always followed by a peristaltic contraction, but the impulses determine the
maximal peristaltic rate.

Peristaltic contractions are more forceful in the antrum than the body
and travel faster as they progress distally. Gastric chime is forced in to the
funnel shaped antral chamber by peristalsis. About 5 - 15ml enter the
duodenum with each gastric peristaltic wave.

The volume of the empty gastric lumen is only 50 ml. by a process

called ‘receptive relaxation’ the stomach can accommodate about 1000 ml.
Before intraluminal pressure begins to raise. This process is an active process
mediated by vagal reflexes and abolished by vagotomy.


a) Stimulation: Pavlov observed that food stimulation of gastric secretion

could be effected by a stimulus from the head or the stomach and later it was
found that stimuli might arise in the intestine.

For descriptive purposes the process the process is divided into three
phases, 1) Cephalic Phase, 2) Gastric phase, 3) Internal phase.

Cephalic Phase: is stimulate by the sight or smell or chewing of food,

mediated via the vagus nerves.

Gastric Phase: is stimulated by the presence of food in stomach mediated by

the hormone – gastrin.

Intestinal phase: is stimulated by the presence of food in the small intestine.

The nature of the humoral agent of intestinal stimulation of gastric secretion
has not been fully identified.

b) Inhibition: There are two inhibitory mechanisms operating on the gastric

secretion. 1) Antral inhibition, 2) Intestinal inhibition

Antral inhibition: It is apparently due to passive removal of the gastrin

stimulus. Antral acidification suppresses the release of gastrin. At pH below
2.5 in the antrum, the gastrin release is inhibited regardless of stimulus.


It is rather impossible to make a correct statement of the incidence of

the duodenal ulcer because there have been and indeed continue to be
changes from year to year. Two hundred years ago the disease was
practically rare and only became common in the 20th century.

It is even more difficult to assess the liability of peptic ulcer to perforate.

De Bakey has reviewed 33,439 cases of gastroduodenal ulcers in which 4410
perforations are noted, an incidence of 13.3 percent, Bager (1929) found that
perforation occurred in 18.1 percent of 9475 cases of peptic ulcer.

In the mid nineteenth century perforation was rare. Brinton (1957) was
able to collect only 234 cases of perforations of peptic ulcer. During the next
hundred years there was a progressive increase in its frequency but there is
ample evidence that since about 1955 there has been a steady decline in its
incidence. Dark and Mac Arthur (1983) reported that in South West Scotland,
the incidence has fallen from 21.6 per 100,000 population during the period
1946 through 1965 to 14.6 per 100,000 during 1975 through 1980 8.

AGE: 75 percent of perforated ulcers occur in the third to fifth decade of life.
It is very rare below the age of 16 years.

Johnson and Rintoul (1972) reviewed the literature and collected 118
cases of perforated duodenal ulcers in neonates, infants and children of which
only 50 survived.

The incidence in relation to age in women would appear to be similar to

that seen in men.

SEX: Perforated peptic ulcer is more common in men that in women. There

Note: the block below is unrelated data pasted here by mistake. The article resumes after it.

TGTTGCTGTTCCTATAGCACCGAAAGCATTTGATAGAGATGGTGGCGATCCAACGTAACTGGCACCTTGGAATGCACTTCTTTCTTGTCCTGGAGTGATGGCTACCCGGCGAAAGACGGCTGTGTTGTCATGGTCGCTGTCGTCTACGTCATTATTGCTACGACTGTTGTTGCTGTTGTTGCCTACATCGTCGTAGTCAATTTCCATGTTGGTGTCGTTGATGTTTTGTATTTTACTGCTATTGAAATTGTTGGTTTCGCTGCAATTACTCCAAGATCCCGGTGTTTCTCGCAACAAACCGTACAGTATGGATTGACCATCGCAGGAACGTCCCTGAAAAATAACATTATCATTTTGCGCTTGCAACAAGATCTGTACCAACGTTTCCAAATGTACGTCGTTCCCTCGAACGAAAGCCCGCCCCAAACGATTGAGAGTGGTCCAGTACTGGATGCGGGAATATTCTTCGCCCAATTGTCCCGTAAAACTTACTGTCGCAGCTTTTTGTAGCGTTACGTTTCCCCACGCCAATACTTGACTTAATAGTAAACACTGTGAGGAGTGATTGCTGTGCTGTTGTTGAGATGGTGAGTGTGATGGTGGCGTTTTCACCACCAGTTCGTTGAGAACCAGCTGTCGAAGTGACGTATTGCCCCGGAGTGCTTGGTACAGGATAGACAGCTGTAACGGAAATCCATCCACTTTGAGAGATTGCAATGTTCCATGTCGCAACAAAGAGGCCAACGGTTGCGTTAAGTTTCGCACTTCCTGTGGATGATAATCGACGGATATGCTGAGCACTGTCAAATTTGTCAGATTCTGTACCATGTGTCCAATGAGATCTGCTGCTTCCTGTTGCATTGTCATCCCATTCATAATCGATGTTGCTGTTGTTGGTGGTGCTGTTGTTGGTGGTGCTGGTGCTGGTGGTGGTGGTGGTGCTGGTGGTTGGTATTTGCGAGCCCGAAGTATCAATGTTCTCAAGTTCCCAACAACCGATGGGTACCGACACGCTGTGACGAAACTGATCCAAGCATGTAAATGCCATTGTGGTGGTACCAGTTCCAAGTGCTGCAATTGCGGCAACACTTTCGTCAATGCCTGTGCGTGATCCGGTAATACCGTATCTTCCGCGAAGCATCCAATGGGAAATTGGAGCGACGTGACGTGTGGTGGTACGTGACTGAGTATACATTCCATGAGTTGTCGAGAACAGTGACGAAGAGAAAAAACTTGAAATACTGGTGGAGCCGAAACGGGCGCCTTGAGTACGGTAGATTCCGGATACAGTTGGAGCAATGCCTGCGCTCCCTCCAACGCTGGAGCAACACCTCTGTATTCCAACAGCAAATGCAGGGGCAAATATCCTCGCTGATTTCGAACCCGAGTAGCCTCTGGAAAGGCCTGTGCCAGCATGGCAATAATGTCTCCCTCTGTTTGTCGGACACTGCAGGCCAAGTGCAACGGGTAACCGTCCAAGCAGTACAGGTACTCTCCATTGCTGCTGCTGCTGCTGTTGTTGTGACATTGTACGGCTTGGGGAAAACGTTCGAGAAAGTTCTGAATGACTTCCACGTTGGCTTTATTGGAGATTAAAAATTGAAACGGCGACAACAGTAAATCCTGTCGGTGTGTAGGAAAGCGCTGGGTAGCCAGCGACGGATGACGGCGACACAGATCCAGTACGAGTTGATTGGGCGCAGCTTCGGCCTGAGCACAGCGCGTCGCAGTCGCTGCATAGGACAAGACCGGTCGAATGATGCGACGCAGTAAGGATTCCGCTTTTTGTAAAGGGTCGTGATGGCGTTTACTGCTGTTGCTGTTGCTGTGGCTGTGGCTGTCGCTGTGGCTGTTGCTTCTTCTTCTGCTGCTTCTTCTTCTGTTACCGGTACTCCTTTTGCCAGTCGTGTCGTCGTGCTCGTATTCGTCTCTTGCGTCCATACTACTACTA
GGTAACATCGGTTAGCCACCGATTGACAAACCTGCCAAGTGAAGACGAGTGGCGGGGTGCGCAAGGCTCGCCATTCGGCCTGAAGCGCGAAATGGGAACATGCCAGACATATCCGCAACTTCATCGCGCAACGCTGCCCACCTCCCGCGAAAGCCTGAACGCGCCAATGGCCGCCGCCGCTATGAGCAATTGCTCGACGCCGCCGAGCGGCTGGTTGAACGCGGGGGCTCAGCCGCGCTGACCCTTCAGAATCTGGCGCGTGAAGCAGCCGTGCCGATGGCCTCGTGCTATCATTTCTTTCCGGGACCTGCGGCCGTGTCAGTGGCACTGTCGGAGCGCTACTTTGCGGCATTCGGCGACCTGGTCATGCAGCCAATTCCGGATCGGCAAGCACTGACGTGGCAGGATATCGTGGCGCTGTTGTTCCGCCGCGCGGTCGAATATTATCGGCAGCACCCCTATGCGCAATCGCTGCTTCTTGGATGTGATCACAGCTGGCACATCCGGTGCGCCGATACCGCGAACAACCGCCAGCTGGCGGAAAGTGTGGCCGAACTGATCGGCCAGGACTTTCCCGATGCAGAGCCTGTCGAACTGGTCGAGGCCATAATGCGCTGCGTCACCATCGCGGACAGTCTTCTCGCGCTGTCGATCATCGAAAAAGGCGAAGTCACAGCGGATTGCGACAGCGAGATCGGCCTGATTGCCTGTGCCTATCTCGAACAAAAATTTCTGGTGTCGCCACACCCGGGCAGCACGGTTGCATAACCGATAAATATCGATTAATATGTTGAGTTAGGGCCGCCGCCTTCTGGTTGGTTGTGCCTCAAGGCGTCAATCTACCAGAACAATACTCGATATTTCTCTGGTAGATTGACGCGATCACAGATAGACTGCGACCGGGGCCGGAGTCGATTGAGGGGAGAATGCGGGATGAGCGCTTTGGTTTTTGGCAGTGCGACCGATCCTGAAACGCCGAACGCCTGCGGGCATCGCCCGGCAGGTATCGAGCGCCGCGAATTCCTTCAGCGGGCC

is gradual decrease in the male to female ratio possibly due to the increasing
tendency for women to take on the responsibilities and occupations
traditionally associated with men. In addition in recent years a Mackay and
Mackay (1976) in which the ratio has fallen top 4:1. in the year 1988 the ratio
has still fallen down to 2:1.

OCCUPATION: It is commonly stated that perforation is more likely to occur

in those engaged in heavy manual work. Weir (1960) reviewed 1390 cases in
the North-East Scotland found the highest incidence in fishermen. Farm
labourers and heavy manual workers, less than half the numbers were in
professional or sedentary occupation.

SEASON: There is an increase in ulcer symptoms and in ulcer perforation in

the Winter.

Bodhe (1975) studied 986 cases of perforated peptic ulcers that

occurred in the Poona district of Maharastra in India between 1958 and 1972.
he found that high water vapour pressure coincided with periods of high
incidence. The highest incidence occurred with high water vapour pressure
and low temperature.

GEOGRAPHY: There are great variations in the incidence of perforations in

various parts of the world. It is particularly common in Western civilization
and practically unknown among were more primitive population such as Bantu
in the South Africa.


Hyper motility and hyperacidity are two important factors which

promote perforation of Peptic ulcer (James 1948).

The perforation is a rapid process even in chronic ulcers and is due to

the sudden sloughing of an un-supported portion of the floor of the ulcer.
Probably due to impairment of blood supply by endarteritis.

The best explanation for this condition is that the ulceration results from
a relative or absolute excess of acid-peptic gastric secretions. Several
arguments support this view.

The average patient with duodenal ulcer has higher rates of gastric
acid secretion than an ulcer free subject of the same age and sex in the
general population.

The temporary reduction of gastric acidity by buffers alleviates the

symptoms of duodenal ulceration, and healing of the ulcer follows permanent
reduction of acidity by surgical means. However, some aspects of the
relationship between acid output and duodenal ulcerations remain unclear.
Suggesting that some factors other than acid peptic activity may intervene.

a) Role of pepsin: Its role is important since that tissue destruction,

characteristic of ulcero – genesis required peptic activity. Yet pepsin cannot